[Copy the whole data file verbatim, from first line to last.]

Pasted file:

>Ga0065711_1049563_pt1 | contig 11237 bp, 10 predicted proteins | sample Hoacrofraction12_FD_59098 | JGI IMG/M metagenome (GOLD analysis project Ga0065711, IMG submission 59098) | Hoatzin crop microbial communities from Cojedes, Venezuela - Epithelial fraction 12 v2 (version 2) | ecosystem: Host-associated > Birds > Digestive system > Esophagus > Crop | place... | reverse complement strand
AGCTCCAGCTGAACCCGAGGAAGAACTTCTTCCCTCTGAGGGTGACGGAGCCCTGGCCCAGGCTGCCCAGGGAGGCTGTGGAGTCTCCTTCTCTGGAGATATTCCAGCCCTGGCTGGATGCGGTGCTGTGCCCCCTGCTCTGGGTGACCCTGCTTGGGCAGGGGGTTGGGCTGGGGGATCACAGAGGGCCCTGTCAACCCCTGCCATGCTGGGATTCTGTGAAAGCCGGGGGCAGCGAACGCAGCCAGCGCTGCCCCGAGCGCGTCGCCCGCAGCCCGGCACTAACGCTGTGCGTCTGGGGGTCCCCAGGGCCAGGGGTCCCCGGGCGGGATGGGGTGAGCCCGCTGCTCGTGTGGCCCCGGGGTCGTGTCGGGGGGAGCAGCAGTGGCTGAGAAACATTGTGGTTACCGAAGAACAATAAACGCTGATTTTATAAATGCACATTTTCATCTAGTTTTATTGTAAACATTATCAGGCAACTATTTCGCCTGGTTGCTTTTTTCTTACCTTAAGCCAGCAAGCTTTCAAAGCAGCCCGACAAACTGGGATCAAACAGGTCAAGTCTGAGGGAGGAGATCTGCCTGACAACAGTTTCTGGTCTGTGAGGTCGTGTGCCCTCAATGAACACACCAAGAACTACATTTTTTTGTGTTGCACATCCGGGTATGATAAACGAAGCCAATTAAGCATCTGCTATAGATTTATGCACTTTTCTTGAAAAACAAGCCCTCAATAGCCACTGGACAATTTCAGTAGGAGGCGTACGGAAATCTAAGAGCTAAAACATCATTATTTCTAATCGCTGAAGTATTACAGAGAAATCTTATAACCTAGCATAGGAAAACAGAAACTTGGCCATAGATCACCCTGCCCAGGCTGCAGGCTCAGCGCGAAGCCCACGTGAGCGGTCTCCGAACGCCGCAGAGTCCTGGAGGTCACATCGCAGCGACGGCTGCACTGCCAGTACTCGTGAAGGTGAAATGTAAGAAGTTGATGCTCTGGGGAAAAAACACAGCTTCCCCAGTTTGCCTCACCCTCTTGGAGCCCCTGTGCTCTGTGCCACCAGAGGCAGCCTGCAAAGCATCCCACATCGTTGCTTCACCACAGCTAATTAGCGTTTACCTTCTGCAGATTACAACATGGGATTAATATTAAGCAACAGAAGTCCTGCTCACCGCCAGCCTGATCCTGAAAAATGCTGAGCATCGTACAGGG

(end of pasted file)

>Ga0065711_1049563_pt1 | contig 11237 bp, 10 predicted proteins | sample Hoacrofraction12_FD_59098 | JGI IMG/M metagenome (GOLD analysis project Ga0065711, IMG submission 59098) | Hoatzin crop microbial communities from Cojedes, Venezuela - Epithelial fraction 12 v2 (version 2) | ecosystem: Host-associated > Birds > Digestive system > Esophagus > Crop | place... | reverse complement strand
AGCTCCAGCTGAACCCGAGGAAGAACTTCTTCCCTCTGAGGGTGACGGAGCCCTGGCCCAGGCTGCCCAGGGAGGCTGTGGAGTCTCCTTCTCTGGAGATATTCCAGCCCTGGCTGGATGCGGTGCTGTGCCCCCTGCTCTGGGTGACCCTGCTTGGGCAGGGGGTTGGGCTGGGGGATCACAGAGGGCCCTGTCAACCCCTGCCATGCTGGGATTCTGTGAAAGCCGGGGGCAGCGAACGCAGCCAGCGCTGCCCCGAGCGCGTCGCCCGCAGCCCGGCACTAACGCTGTGCGTCTGGGGGTCCCCAGGGCCAGGGGTCCCCGGGCGGGATGGGGTGAGCCCGCTGCTCGTGTGGCCCCGGGGTCGTGTCGGGGGGAGCAGCAGTGGCTGAGAAACATTGTGGTTACCGAAGAACAATAAACGCTGATTTTATAAATGCACATTTTCATCTAGTTTTATTGTAAACATTATCAGGCAACTATTTCGCCTGGTTGCTTTTTTCTTACCTTAAGCCAGCAAGCTTTCAAAGCAGCCCGACAAACTGGGATCAAACAGGTCAAGTCTGAGGGAGGAGATCTGCCTGACAACAGTTTCTGGTCTGTGAGGTCGTGTGCCCTCAATGAACACACCAAGAACTACATTTTTTTGTGTTGCACATCCGGGTATGATAAACGAAGCCAATTAAGCATCTGCTATAGATTTATGCACTTTTCTTGAAAAACAAGCCCTCAATAGCCACTGGACAATTTCAGTAGGAGGCGTACGGAAATCTAAGAGCTAAAACATCATTATTTCTAATCGCTGAAGTATTACAGAGAAATCTTATAACCTAGCATAGGAAAACAGAAACTTGGCCATAGATCACCCTGCCCAGGCTGCAGGCTCAGCGCGAAGCCCACGTGAGCGGTCTCCGAACGCCGCAGAGTCCTGGAGGTCACATCGCAGCGACGGCTGCACTGCCAGTACTCGTGAAGGTGAAATGTAAGAAGTTGATGCTCTGGGGAAAAAACACAGCTTCCCCAGTTTGCCTCACCCTCTTGGAGCCCCTGTGCTCTGTGCCACCAGAGGCAGCCTGCAAAGCATCCCACATCGTTGCTTCACCACAGCTAATTAGCGTTTACCTTCTGCAGATTACAACATGGGATTAATATTAAGCAACAGAAGTCCTGCTCACCGCCAGCCTGATCCTGAAAAATGCTGAGCATCGTACAGGG